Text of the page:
Let's be frank: India needs a new Hindu political party. Liberals will think that's bad news. 'Hindu' extremists will think that's good news. Actually, it's the opposite: good news for liberals, bad news for 'Hindu' extremists. Here's why.
BJP, now that it governs India, believes that it articulates the 'Hindu' voice with greater authority than ever before. That it doesn't is becoming increasingly obvious.
Most of Bharatiya Janata Party seems unable or unwilling to accept that much of the Bharatiya janata – 80%-plus of it Hindu – wants a happy plurality of personal, cultural and lifestyle choices. And this political constituency wants a party that understands this.
Hindus who voted for Narendra Modi in 2014 didn't do so because they wanted school syllabi to be 'Hinduised' or Gita to be given the status of a rigid and exclusionary religious text. Nor did they want some silly notions of 'Hindu' dress code – kurta/pajama/dhoti/vermillion for men and sari/sindoor for women – to be foisted on them, or proscriptions on what they can eat or drink and who they should love or marry.
What it means to be a Hindu is this: it's up to you. A Hindu way of life, if there's such a thing, revels in inclusiveness, in polychromatic diversity unencumbered by imagined or imposed boundaries. Its true marker is inner spirituality, not morality dictated from outside. Unsurprisingly, there's little evidence that India's Hindus are aching for a bunch of guys to tell them what it means to be 'Hindu'.
Pundits will say this in many complicated ways. But take a simple yet powerful example from Indian life that illustrates how un-Hindu India's supposedly Hindu party is. If an Indian Hindu likes, say, Italian cuisine, American films, English novels, Sufi hip hop music, and has a partner who isn't Hindu or Indian – is he or she not a true Hindu? Says who? To countless Indians born Hindu, eclectic preferences come naturally.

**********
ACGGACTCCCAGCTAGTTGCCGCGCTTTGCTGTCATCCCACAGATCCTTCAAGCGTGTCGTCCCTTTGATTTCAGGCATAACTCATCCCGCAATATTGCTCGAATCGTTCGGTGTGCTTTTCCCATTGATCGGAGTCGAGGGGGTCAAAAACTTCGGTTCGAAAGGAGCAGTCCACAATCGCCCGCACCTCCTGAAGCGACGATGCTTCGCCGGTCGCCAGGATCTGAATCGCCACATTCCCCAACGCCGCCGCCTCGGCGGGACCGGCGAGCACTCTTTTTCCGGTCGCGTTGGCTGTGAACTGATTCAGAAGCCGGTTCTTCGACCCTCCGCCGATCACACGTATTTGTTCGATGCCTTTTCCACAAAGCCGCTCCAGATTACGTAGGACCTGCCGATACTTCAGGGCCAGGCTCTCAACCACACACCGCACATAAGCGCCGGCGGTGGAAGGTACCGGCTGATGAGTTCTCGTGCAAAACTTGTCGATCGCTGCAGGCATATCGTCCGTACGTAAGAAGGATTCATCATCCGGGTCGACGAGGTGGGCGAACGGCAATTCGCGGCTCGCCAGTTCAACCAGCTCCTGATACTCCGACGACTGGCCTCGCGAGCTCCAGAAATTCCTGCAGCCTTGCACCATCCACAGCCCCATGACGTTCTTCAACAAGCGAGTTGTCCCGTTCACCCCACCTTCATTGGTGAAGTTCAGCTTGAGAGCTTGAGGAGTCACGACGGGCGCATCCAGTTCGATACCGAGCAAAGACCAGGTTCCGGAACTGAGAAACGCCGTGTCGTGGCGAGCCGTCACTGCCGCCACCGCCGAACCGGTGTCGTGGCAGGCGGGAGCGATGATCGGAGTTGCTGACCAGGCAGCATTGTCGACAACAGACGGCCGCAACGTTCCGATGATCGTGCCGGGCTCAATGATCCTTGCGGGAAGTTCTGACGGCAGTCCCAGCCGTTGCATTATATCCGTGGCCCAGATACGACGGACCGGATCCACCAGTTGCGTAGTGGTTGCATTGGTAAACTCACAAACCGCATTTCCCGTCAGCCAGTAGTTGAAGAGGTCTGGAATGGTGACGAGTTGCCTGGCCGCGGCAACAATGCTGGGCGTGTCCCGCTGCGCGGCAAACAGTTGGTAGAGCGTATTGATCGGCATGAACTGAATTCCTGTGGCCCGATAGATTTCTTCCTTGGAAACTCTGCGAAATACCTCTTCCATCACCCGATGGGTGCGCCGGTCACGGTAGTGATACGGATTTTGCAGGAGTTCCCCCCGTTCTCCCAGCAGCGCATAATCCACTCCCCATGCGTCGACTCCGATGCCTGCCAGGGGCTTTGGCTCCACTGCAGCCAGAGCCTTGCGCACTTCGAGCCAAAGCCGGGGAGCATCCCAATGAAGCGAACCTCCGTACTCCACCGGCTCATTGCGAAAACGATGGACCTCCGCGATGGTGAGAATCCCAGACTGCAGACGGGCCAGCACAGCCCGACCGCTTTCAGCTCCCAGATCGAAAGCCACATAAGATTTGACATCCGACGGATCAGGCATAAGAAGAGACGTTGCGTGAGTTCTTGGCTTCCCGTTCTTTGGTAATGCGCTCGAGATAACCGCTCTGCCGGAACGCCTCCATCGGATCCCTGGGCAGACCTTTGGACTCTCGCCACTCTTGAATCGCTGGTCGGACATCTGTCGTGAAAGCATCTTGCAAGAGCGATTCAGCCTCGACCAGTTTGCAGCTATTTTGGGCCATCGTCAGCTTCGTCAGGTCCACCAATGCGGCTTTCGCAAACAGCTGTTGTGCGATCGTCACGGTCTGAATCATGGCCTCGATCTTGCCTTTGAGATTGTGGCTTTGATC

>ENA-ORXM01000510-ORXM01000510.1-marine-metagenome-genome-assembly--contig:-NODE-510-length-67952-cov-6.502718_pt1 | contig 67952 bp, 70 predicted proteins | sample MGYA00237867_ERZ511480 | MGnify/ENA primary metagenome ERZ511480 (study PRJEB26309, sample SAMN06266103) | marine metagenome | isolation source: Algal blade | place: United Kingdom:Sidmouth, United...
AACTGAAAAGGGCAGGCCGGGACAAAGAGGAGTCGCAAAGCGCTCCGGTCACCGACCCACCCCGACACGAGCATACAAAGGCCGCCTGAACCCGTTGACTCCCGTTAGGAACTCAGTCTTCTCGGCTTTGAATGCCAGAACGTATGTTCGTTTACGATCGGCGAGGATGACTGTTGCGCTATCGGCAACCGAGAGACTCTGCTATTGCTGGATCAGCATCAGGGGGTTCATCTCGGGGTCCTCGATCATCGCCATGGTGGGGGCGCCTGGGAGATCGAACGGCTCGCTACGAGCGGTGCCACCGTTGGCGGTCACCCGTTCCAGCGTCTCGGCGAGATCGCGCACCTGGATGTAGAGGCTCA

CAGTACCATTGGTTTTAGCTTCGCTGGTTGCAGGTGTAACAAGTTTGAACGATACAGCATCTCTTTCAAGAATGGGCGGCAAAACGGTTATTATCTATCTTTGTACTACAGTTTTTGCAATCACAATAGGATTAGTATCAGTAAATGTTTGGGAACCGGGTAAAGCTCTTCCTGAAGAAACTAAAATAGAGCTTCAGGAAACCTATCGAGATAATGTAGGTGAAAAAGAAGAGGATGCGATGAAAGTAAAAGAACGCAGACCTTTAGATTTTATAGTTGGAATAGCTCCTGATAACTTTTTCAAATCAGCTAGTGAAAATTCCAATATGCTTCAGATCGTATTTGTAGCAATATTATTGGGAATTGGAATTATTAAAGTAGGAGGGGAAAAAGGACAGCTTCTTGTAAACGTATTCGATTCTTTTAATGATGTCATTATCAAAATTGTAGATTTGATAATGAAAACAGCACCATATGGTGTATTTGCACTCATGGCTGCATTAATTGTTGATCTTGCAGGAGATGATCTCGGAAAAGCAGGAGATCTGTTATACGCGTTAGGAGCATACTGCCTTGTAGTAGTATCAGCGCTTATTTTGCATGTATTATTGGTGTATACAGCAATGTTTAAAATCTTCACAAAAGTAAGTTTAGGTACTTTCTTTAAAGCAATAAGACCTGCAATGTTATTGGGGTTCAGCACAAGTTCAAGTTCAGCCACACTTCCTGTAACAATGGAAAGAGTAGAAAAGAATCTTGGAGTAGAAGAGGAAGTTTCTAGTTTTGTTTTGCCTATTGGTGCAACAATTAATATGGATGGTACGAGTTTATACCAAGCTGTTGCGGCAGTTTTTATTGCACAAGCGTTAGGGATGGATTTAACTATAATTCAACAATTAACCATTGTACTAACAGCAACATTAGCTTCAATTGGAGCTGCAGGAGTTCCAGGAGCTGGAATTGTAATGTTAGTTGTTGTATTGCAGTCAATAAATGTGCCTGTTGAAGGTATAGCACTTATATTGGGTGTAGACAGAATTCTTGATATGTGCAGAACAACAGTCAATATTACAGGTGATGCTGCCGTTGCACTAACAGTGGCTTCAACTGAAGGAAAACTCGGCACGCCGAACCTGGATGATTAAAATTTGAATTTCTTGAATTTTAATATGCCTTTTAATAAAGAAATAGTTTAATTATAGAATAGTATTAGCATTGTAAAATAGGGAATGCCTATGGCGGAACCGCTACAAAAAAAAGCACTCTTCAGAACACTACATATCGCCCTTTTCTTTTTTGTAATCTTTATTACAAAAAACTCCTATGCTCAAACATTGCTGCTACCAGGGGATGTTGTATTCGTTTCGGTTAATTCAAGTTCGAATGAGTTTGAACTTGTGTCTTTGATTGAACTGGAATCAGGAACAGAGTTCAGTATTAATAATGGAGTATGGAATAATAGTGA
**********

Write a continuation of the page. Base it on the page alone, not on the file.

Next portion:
That holds true up and down the social-income scale. Poorer Hindus are no more massed flag-bearers of some restrictive, regressive notion of Hindu-ness than their more prosperous counterparts are. Everyone who can afford cheap denim likes to wear it. Everyone who can buy a cheap smartphone accesses a world of choices that are far from 'traditional'. Everyone lucky enough to get affordable, functional English language education grabs the opportunity.
Hindus are like this only. They don't really take well to what pundits call cultural nationalism. They are, to borrow a term from technology, an open source people. Ideas from everywhere cross-fertilize in their minds.
BJP, in contrast, appears to be a closed system. It claims its proprietary software – 'Hindu' nationalism – is what Hindus need. But that software doesn't fit into Hindus' operating system, their way of life. 'Hindu' nationalists think power yoga is a Western perversion. Many Hindus think it's cool. Just as they think indigenization of Western ideas is cool.
So, either BJP reinvents itself or Hindus could get themselves a new party that offers something other than stentorian and shallow sermonizing on religious and nationalist dos and don'ts. Such a party, offering choice, would welcome even a born-Hindu turned atheist.
Can Modi take BJP away from 'Hindu' nationalism towards liberal Hinduism? On that question, skepticism is in order. Yet, here's a man who achieved an electoral landslide with a passionately articulated promise of material betterment, not cultural nationalism.
If Modi can't – or won't – do it, someone else will. That's the dynamics of politics. There's a demand for a different kind of party for Hindus, and it appears strong enough for supply to emerge.
That's how AAP was born. As a political organization, AAP still has plenty wrong with it. But there's no denying it rose by tapping into a strong enough wish for a political formation that was for the growing urban underclass. A new liberal Hindu party may emerge in a similar fashion, squeezing out the old 'Hindu' party.
A question remains that liberals might ask. Why want a new Hindu party to supplant BJP or BJP to morph into a new Hindu party, instead of calling for a completely new and therefore 'truly' liberal party?
That question presupposes that political outfits that speak for particular social groups are necessarily illiberal. That's intellectually lazy liberalism. Christian Democrats evolved as sensible, socially liberal political actors in much of continental Europe. No one accuses them of religious extremism or theocratic fantasies. The same can't be said of some of America's Bible Belt Christian Conservatives.
In fast-globalizing aspirational India, a new Hindu outfit could go even further than Europe's Christian Democrats. Being truly open-minded, it could outmaneuver fanatics in whose lexicon change is a dirty word.
That, as we said, would be good news for liberals and bad news for extremists.
DISCLAIMER : Views expressed above are the author's own.